Monday, April 21, 2008


I don't know what's going on up at our high school, but I know, for the most part, what's NOT going on, and that's learning. Since I've been in teaching, nine years now, I have seen a slow, but sure, decline in student motivation and day-to-day willingness to work hard and learn. And I'm not the only one to comment on this decline. I guess it's easy to blame our increasing reliance on the latest technology, which allow us to fill every tiny "void" in our lives with an .mp3 file, a text message, or a hand-held video game. Everything is readily available at our fingertips in the time it takes to click a button. It's no surprise that our acquired desire for instant and constant gratification comes at the cost of learning, which instead requires the patient pertinacity and self-discipline to invest thankless time that is only possibly rewarded later with a potential good grade, no to mention the acquisition of some valuable piece of knowledge that can help us later in life.

However, this year, especially the last 6 weeks, students have been exceedingly recalcitrant, apathetic, and content with being a few rungs below mediocrity. With a relatively comfortable desktop on which to lay their head, fresh oxygen circulating in the room, and free textbooks in their locker, the plurality of the students are floundering in a classroom environment, where they are forced to go without the flashing gizmos for 90 minute stretches at a time. Like a junkie going through withdrawals, I see the listlessness in their expressions and the jitters they suffer as they sit "trapped" in their desk listening to the man in the front of the room ranting and raving about "x's and y's." Even many who force themselves to participate by taking notes, are merely copying down without processing, and soon tire out.

But at the risk of sounding too negative, there still are those bright stars who would shine in any environment. I've got plenty of those again this year, but I'm specifically talking about the general population of students, the average teenager in a public school: they are doing less and less in the classroom, while doing more and more outside of it. Many are overextended in their myriad of extracurricular activities and/or work part-time to earn money (gas is expensive, you know.) Then there are the video games which MUST be fit in somewhere, usually late at night and into the early hours of the morning. I'd like to think that they think to themselves, "No problem, I'll just catch up on my sleep during class," but I don't think they even consciously think that, but rather, their lack of energy is merely a consequence of their poor decision making.

Or is it because they stay up all evening studying or working on projects. This produces a euphoria that they can easily rationalize: "I'm doing schoolwork like I'm supposed to. This is justified." Maybe they even try to convince themselves, "I work BETTER under pressure," but if they're fooling themselves, they're not fooling me. There is no good reason for them to be staying up that late (or early!) in the first place. Procrastination is a devilish master who demands a high price. I actually think that some have adopted the philosophy that they quicker they fall behind, the more time they have to catch up. Besides, catching up is what the last day of the six-weeks grading period is for. The sudden urgency to get things in or done by that final deadline provide them, for the first time, with the excitement and rush of a video game. Many even add to the intensity by asking "Is there anything I can do to bring up my failing grade?" To which I reply, "Yes, do your work next six weeks."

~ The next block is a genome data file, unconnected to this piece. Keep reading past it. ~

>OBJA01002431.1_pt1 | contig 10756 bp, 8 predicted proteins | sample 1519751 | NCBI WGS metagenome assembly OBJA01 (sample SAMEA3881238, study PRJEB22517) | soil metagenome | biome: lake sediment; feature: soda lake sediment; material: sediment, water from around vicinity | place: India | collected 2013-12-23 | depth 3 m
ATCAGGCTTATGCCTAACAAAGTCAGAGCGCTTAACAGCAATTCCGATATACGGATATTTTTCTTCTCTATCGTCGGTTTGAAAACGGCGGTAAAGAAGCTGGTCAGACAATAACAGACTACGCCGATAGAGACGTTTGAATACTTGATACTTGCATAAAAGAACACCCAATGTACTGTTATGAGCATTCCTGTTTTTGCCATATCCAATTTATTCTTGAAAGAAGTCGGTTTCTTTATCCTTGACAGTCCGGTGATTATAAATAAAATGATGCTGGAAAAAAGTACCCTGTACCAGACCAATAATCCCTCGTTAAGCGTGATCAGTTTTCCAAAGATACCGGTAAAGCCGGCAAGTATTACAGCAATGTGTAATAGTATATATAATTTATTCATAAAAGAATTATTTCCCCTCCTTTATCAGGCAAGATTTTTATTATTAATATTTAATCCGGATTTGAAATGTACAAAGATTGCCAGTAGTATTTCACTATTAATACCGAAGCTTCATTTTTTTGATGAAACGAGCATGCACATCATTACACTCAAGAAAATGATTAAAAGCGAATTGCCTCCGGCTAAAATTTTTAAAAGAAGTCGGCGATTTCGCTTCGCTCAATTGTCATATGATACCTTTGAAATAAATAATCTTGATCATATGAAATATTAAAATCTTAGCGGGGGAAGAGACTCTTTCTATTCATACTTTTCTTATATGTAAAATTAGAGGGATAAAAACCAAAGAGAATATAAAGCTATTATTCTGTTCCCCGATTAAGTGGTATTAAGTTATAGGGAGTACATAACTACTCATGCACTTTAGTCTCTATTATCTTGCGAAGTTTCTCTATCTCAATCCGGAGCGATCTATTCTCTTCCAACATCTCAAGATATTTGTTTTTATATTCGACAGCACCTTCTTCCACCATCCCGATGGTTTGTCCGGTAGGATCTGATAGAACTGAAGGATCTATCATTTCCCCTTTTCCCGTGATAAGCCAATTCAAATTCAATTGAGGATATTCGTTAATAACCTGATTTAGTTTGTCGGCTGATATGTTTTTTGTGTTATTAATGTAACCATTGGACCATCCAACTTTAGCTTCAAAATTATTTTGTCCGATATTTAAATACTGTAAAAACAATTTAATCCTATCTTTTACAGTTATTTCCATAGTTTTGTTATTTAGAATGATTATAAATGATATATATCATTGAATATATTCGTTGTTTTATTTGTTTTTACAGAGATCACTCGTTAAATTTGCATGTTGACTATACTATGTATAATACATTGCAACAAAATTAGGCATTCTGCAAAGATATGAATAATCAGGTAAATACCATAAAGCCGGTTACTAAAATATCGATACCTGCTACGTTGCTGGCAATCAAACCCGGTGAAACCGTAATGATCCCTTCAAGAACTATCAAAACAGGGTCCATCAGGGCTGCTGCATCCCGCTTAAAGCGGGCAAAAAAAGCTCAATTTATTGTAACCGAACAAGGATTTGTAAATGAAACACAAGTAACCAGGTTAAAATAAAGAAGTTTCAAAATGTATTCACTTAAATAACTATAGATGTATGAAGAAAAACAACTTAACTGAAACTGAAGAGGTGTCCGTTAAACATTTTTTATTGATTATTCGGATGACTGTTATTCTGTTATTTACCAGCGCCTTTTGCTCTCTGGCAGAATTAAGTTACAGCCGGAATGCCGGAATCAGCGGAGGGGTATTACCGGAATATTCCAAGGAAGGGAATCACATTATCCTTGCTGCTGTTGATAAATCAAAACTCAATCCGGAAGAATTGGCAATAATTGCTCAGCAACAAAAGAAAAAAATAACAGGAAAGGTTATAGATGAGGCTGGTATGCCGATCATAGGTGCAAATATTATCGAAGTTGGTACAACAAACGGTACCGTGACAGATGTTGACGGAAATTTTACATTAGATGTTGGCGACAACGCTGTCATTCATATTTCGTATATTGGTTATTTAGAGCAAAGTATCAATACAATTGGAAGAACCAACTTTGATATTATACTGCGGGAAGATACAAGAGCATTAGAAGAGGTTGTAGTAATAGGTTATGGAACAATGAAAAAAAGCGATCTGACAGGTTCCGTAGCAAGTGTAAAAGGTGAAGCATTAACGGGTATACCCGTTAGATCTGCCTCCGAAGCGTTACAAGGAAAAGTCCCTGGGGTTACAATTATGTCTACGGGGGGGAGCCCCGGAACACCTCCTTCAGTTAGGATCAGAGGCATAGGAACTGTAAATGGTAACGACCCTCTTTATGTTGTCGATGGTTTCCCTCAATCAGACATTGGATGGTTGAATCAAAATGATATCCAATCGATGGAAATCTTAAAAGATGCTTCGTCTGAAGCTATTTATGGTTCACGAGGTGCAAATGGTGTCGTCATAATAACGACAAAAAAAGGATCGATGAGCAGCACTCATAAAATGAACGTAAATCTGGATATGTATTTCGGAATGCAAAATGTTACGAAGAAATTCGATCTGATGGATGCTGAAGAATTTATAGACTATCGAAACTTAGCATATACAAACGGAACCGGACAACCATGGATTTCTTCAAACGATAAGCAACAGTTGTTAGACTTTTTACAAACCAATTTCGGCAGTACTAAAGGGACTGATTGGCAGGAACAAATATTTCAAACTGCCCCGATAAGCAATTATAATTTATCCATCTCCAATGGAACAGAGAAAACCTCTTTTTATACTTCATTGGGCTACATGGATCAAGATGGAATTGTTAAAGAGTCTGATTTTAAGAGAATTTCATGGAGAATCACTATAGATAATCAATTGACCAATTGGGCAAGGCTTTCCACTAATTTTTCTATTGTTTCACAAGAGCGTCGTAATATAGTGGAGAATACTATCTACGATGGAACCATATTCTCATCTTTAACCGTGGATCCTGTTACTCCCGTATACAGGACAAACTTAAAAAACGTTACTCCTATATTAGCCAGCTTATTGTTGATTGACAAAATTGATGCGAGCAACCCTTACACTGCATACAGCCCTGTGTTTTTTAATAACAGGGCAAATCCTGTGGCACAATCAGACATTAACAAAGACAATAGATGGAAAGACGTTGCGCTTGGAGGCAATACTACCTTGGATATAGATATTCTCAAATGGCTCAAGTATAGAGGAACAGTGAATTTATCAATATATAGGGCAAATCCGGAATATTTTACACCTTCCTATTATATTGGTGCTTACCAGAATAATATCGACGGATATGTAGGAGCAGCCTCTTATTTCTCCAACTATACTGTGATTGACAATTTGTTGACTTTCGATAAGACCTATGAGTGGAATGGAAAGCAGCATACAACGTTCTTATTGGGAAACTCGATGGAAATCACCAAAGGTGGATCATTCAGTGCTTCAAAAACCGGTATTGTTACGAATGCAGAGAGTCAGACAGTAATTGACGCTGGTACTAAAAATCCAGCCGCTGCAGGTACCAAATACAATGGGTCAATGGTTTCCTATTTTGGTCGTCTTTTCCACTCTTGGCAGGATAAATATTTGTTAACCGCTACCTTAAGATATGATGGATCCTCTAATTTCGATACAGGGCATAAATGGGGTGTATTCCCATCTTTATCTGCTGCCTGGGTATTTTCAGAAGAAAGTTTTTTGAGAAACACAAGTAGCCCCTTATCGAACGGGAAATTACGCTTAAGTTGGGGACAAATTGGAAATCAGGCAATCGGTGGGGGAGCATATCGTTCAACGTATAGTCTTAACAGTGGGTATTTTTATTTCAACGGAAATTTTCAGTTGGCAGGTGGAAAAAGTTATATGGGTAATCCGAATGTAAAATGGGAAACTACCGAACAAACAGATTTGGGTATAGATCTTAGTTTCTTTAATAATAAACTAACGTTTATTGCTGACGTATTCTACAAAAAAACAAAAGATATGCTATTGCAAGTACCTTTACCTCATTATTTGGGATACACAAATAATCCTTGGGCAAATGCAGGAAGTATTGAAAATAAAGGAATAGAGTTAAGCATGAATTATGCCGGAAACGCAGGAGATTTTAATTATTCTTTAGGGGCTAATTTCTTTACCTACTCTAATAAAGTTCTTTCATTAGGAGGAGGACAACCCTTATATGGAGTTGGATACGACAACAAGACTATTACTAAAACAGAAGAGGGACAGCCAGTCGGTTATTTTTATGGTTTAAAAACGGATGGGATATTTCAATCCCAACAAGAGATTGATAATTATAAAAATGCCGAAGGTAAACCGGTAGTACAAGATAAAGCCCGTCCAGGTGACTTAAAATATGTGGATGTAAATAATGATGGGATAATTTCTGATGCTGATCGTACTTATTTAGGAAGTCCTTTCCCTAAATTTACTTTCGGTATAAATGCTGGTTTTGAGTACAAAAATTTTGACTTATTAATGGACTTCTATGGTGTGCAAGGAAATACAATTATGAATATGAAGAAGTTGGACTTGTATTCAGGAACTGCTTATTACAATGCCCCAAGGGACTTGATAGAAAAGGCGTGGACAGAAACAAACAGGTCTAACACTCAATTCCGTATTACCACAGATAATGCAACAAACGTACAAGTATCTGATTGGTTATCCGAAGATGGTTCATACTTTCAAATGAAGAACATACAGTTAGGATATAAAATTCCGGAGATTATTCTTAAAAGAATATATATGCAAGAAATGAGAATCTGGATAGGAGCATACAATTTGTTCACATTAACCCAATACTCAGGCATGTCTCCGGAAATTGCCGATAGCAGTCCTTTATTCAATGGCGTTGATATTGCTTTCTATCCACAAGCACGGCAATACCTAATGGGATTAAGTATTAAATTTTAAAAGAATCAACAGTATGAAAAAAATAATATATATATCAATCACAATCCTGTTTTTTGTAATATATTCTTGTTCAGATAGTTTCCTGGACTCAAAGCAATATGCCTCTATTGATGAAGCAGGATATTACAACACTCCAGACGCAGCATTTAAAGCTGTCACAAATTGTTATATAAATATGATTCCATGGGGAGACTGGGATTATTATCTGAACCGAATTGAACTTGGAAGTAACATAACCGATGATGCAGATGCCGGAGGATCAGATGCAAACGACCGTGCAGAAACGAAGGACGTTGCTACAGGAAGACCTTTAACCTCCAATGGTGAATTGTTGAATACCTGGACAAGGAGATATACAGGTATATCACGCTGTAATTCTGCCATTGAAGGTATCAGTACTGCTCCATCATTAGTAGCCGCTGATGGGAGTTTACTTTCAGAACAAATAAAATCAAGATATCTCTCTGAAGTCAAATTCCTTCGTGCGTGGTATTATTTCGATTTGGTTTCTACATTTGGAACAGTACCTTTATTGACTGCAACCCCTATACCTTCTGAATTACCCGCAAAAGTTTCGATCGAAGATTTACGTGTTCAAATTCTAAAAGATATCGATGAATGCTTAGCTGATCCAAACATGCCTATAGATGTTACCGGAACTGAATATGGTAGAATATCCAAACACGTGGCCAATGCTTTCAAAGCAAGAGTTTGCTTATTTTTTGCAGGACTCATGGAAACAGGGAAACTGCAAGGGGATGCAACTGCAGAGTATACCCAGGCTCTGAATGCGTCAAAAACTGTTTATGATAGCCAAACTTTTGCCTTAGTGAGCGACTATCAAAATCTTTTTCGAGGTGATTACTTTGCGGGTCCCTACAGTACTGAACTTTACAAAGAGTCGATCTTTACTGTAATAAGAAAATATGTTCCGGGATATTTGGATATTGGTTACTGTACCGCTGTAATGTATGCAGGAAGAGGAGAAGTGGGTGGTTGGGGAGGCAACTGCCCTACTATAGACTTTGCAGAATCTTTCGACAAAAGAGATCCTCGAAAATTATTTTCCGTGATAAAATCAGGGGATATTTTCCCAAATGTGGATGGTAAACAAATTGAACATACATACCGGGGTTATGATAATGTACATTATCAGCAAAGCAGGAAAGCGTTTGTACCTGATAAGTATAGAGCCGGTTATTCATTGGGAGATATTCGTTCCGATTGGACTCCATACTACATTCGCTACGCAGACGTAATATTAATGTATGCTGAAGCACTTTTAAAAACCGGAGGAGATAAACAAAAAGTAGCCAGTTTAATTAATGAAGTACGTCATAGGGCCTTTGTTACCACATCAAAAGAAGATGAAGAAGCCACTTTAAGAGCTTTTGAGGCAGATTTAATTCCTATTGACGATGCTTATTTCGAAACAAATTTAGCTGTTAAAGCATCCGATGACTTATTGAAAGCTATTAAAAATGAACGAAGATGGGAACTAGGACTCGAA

I hate to sound callous, rude, or flippant, but it is very frustrating how, despite my best efforts to teach them otherwise, these students bury themselves into a hole out of which they cannot climb. Then parents get on the phone and want to know why their son or daughter is doing so poorly. I think it is a much fairer question for me to ask them. But instead, I merely end up defending my curriculum and methods, trying to educate the parents (if not the student) that learning is a two-way street, NOT a spectator sport, and should be the most important thing in their life right now. Of course, that's not what anyone wants to hear, because its not pragmatic, requires sacrifice, painful effort, and would require a meaningful change in behavior.

No, instead, everyone just wants there to be an easy way, and that is for the teacher to teach. Teach, teach, teach. If only we would teach, the students could learn. But as the Buddhist proverb says, "When the student is ready, the teacher will appear." I'm beginning to fear that unless learning, especially math, can be made into a competitive video game which we then forbid kids to play, I'll just be some guy in the front of the room, interrupting their thoughts and assigning homework, which at least gives them something else to put off.


Anonymous said...

A tough day for sure!!! Skittles tomorrow. LC

Anonymous said...

Amen brother! But take heart there are those good kids we enjoy and when you get an invitation to a former student's college graduation as I did this week, it tends to remind one why we do this.

kwkorpi said...

I absolutely agree. I'm usually not the one to go around professing negativity and cynicism, but after the consistent lack of performance I have witnessed and endured, it does describe my current, although ephemeral, outlook. I have many, many wonderful students among my classes. We should all be so fortunate to attend the college graduation of our previous students. It's moments like those that erase the negativity and cynicsm.